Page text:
M13.1 refactoring scheme.
In this refactoring scheme i will try to avoid changing the genes necessary for development. Stopping of one of those genes may suppress development. It might be necessary to temporarily stop the production, for example to release prepared phages when necessary.
Decoupling of genes
First thing to do before refactoring is selection of sequences and copying them in linear fashion. The genetically active elements are known and present in the registry of standard biological parts. They can be added to a piece of DNA using the parts.mit.edu website. Each of the genes were separated by the double of zero-cutters - unique restriction sites in the genome. This will allow for exchange of a given part.
Decoupling of functions
As I wrote at the beginning, I do not want to change the whole cycle. There are many genes which are produced one after another, or simulatenously. It will be technically difficult to control the life cycle properly even with strictly inducible promoters and terminators. Moreover, we would need more expertise to do it. Instead, I added the single OmpR promoter in front of Gene VII, which can be coupled to the light sensing mechanism described by Voigt  http://www.nature.com/nature/journal/v438/n7067/full/nature04405.html. This will allow to control easily the amount of output in a high throughput way: by shining the patterns and gradients on a dish with growing bacteria. The slice with plaques will show what should be the strength of the promoter. Thereby we will be able to tell what is the strength of production necessary, and backtrace which promoter could give this particular strength, given known condition of translation control. This will give a cue how the transcription of genes VII and IX takes place.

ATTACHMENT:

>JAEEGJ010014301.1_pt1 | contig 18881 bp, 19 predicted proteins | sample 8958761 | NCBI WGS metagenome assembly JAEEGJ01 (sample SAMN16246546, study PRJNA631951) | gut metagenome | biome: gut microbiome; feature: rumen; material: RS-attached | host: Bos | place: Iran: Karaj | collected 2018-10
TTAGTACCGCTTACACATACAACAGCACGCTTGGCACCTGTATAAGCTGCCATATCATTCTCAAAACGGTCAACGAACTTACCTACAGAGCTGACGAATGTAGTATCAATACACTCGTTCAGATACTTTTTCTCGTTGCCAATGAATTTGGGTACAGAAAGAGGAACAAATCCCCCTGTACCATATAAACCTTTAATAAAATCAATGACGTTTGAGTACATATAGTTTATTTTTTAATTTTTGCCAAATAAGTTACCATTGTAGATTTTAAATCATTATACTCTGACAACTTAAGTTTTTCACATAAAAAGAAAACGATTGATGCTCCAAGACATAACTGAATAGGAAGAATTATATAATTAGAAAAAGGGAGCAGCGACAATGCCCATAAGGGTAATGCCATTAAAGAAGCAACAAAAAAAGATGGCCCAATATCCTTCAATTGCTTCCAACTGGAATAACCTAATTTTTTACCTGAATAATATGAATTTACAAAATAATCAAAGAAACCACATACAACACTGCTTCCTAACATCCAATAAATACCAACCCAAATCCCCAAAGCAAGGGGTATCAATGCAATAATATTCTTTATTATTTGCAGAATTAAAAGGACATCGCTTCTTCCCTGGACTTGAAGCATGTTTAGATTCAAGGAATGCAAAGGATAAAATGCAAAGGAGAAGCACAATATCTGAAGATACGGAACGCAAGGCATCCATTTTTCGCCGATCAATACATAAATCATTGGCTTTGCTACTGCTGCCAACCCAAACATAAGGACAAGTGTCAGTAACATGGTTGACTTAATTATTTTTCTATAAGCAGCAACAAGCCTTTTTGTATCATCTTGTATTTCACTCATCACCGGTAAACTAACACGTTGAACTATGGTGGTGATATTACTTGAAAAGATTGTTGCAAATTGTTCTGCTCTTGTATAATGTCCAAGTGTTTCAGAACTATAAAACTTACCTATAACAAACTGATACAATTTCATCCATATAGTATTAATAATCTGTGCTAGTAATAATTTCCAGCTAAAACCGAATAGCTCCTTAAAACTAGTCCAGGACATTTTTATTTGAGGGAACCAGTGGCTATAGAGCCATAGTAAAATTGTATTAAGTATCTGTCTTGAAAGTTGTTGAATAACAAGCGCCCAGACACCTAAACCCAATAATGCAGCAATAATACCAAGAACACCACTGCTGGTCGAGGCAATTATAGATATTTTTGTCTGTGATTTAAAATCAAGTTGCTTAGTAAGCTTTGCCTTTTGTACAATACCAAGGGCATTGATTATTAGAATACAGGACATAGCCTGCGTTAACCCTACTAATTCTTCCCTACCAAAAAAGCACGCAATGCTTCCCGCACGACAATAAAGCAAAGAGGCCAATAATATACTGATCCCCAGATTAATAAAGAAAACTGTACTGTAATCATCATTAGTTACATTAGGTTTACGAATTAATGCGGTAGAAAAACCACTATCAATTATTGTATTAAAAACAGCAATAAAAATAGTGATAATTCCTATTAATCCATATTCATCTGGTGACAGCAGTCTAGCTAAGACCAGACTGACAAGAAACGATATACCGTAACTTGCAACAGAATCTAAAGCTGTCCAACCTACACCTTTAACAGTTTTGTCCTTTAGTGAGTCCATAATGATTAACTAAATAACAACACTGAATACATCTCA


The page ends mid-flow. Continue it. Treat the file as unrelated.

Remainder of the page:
However, my main point is to make a phage useful for the protein display.
I would like to make a platform for useful genome changes of protein p8 as now it is impossible to add bigger residues to the protein and still obtain a viable phage. This paper comes particularly handy to solve this problem: http://chem.ps.uci.edu/~gweiss/SidhuS-2000-JMB.pdf
Another way, worth considering is addition of cysteine residues to p8 - innately. It will be necessary to add just a few CYS residues on the terminus which will allow for biotinylation and attachment of proteins produced outside of a phage.
Copying of DNA from one place to another can yield having repeated functional sequences, such as RBSs or repeated promoters. To achieve efficiency of transcription it would be necessary to remove promoters, and removing RBSs is crucial to obtain functional protein sequences.
I did this task by alignement: first by selecting the promoter, or RBS to test, and then checking how similar are sequences around the genome. In order to perform this task efficiently some information about promoters and RBS of E.Coli was necessary:
This website contains information about the strength of the promoters and their structure:
A figure exemplifying graphically RBSs:
Along with an article describing anatomy of RBS:
The check list of refactoring
1) Put the genes apart by extracting the coding regions to separate biological parts and put them togather using parts.mit.edu
2) Add known promoters in front of the genes
3) Add two of the zero cutters enzymes in between the promoter RBS and genes end.
4) Change the distance between RBS and start codon of every ORF to the same length as in native genome.
5) Remove internal RBS sites and promoters to avoid repetition.
6) Add the features useful for engineering: for example OmpR promoter, in between of the unique sites so they can be easily exchanged.
BBa_M31111 - composite part of a part of a roughly refactored genome. Includes parts with nucleotides changed to deleted Promoters and RBSs.